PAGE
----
See All Topics

Home / Section: Comic history

Rarities – Early Ernie Bushmiller

Famed cartoonist Ernie Bushmiller was struggling until he took over Larry Whittington’s Fritzi Ritz in 1925. That led to a comfortable living, made much more comfortable when he introduced Nancy to the world in 1933. If any comic is mentioned about Ernie’s pre-Fritzi career it his Mac the Manager. But there were a few other weekly strips Bushmiller was working on during Mac and before Fritzi.

By the mid 1920s radios were becoming a home necessity and newspapers, recognizing the popularity, began including weekly supplements about the new technology.

But some weeks there wasn’t enough news to fill out the 4 or 8 page sections so comic strips would be used as a perfect filler. And there was no shortage of radio related comics – Chester (Dick Tracy) Gould, Art (Uncle Art’s Funland) Nugent, and others created such humor strips. As did Ernie Bushmiller.



Mr. Bulb appeared in the September 10 and 17, 1924 editions of The Pittsburgh Post. The next time I find Ernie for the radio sections is October 29 and November 12 of the same year in the Harrisburg Telegraph, now drawing Radio Tragedies.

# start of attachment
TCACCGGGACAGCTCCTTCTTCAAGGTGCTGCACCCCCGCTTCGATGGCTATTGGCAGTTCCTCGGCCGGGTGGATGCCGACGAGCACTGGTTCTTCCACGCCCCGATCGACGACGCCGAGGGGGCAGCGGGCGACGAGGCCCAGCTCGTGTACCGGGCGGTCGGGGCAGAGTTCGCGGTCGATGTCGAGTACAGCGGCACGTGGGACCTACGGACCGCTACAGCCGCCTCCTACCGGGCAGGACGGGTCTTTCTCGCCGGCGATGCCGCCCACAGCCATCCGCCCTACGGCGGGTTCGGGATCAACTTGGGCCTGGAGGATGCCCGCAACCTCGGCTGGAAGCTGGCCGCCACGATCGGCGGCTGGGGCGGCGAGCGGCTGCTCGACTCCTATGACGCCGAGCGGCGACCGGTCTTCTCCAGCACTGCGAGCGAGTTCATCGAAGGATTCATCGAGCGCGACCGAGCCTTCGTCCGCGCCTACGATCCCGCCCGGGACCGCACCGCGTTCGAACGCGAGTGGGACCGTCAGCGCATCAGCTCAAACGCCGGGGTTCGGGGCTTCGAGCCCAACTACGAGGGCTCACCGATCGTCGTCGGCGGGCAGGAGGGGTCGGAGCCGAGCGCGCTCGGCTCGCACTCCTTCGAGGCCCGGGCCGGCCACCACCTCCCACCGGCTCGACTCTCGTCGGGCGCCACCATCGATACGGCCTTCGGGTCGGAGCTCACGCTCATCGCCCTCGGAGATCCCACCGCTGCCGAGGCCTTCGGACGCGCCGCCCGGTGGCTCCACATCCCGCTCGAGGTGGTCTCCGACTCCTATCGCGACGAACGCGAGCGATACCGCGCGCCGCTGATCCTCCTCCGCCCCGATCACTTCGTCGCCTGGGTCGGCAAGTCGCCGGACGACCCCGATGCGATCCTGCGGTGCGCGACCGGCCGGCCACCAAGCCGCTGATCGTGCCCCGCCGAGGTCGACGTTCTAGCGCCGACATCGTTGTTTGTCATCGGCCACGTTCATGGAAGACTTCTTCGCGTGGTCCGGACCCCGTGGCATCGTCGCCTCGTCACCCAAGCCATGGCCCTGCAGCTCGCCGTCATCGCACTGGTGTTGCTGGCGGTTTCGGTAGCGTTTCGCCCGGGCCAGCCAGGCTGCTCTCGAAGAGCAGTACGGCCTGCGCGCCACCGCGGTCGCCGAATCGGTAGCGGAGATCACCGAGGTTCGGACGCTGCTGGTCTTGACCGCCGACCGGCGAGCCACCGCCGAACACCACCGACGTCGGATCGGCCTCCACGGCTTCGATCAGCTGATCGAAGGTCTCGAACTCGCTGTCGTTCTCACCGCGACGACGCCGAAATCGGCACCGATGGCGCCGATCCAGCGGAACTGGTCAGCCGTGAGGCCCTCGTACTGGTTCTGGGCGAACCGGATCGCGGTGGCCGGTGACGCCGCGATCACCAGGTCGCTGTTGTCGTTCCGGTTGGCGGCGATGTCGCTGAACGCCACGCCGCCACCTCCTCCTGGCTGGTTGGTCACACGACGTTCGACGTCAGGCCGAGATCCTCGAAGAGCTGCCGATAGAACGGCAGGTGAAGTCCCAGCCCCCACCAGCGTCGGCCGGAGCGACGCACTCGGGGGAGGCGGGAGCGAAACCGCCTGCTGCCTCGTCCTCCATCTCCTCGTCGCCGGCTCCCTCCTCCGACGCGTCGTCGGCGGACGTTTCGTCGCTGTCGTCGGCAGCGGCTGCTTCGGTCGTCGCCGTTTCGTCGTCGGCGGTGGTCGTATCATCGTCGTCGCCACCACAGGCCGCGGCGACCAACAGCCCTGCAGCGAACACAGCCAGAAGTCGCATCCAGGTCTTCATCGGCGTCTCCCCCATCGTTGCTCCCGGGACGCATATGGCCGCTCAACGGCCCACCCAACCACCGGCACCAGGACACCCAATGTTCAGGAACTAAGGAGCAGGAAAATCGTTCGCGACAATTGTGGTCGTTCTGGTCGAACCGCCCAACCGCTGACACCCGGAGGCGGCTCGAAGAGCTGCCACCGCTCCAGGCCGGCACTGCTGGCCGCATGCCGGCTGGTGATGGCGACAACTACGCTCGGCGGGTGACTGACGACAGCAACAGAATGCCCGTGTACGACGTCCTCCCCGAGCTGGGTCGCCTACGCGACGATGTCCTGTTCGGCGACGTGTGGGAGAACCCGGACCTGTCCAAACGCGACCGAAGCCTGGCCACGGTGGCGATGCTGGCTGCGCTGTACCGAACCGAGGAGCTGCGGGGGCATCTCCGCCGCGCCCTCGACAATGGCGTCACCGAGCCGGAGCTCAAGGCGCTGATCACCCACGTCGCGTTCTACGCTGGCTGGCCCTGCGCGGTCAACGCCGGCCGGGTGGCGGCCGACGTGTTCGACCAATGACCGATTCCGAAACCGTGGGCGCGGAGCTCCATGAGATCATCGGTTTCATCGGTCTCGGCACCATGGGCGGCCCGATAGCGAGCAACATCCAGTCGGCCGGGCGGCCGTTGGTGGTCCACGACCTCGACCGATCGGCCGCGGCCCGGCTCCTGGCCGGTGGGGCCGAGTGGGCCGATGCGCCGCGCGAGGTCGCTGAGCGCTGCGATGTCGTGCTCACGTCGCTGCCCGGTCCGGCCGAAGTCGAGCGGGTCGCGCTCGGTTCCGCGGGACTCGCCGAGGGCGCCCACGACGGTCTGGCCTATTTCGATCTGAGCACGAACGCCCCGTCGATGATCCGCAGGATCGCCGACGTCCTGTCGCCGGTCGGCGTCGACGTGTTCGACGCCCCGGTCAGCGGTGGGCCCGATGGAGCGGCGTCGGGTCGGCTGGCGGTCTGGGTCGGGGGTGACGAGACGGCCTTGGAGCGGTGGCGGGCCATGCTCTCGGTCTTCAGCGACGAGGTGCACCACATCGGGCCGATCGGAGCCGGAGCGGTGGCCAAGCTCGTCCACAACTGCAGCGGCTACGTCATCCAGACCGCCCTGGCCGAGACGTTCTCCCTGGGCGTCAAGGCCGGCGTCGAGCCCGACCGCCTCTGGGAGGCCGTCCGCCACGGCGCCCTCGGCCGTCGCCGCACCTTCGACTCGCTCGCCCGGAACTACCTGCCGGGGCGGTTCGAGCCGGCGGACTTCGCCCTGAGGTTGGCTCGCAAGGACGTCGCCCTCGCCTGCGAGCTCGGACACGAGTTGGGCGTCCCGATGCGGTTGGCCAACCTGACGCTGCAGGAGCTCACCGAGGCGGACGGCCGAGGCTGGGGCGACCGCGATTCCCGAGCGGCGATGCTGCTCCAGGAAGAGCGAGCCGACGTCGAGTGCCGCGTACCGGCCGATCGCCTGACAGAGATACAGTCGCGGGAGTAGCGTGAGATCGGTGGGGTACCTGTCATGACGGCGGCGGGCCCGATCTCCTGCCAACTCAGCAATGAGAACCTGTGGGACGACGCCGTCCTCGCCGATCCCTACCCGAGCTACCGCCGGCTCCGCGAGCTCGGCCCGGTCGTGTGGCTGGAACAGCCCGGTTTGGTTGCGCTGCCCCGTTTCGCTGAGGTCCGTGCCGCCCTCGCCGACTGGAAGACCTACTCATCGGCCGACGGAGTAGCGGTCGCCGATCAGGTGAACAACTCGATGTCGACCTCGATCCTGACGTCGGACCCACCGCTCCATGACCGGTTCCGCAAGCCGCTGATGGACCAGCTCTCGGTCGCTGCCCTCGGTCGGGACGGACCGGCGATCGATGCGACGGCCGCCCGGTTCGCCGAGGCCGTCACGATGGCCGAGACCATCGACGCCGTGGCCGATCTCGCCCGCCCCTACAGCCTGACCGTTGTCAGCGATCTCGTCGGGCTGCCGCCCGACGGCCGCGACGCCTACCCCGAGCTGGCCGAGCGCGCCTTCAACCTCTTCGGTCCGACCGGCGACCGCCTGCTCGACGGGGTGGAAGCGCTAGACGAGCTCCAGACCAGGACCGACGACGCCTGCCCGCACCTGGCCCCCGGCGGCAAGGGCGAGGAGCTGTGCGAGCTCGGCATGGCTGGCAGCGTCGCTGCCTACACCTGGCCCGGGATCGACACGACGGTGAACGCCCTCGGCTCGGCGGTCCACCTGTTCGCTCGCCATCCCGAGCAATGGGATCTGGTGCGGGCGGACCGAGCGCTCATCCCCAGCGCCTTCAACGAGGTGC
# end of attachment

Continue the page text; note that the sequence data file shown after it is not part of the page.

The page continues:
Though in October of 1924 was an installment credited to G. E. Conway (of whom I find nothing).

Ernie Bushmiller’s Radio Tragedies would appear occasionally into the Summer of 1925, at which point I no longer find Radio Tragedies. Also by this time Ernie had taken over the daily Fritzi Ritz comic strip on May 14, 1925. It is not out of the realm of possiblity some or all the Radio Tragedies were held in reserve by newspapers waiting for the need for filler.






It seems Mr. Bulb would occasionally reappear:

 

But Bushmiller was also doing another weekly strip. The radio craze of the 1920s had nothing on the popularity of crossword puzzles, and that was where Bushmiller first made his mark.
According to Adrienne Raphel:


above screenshot via GoogleBooks

With that Ernie saw a way to sneak a bit more of his cartooning into The World.
So Cross Word Cal was born or created or invented or…



The Cross Word Cal strips above appeared in the Buffalo Courier in the Spring of 1925, but the year before Bushmiller was already adding his illustrated humor to the crossword page. November 1924:

Community Comments

Currently there are 1 Comment
Stay up-to-date on the comments by subscribing to the comments RSS feed.

#1 phil von neupert
October/11/2020
@ 5:50 pm

Do you suppose “Radio Tragedies” was the print media’s response to a perceived threat of radio? They seemed to be mocking the “new” medium.

Join the discussion!

PLEASE NOTE: Please use your first AND last name when posting a comment. Please refrain from swearing. It's one of the rules that I enforce strictly. Thanks.

Want a cool icon next to your name? Go add one to Gravatar.com

*
*
This will not be published

(Optional)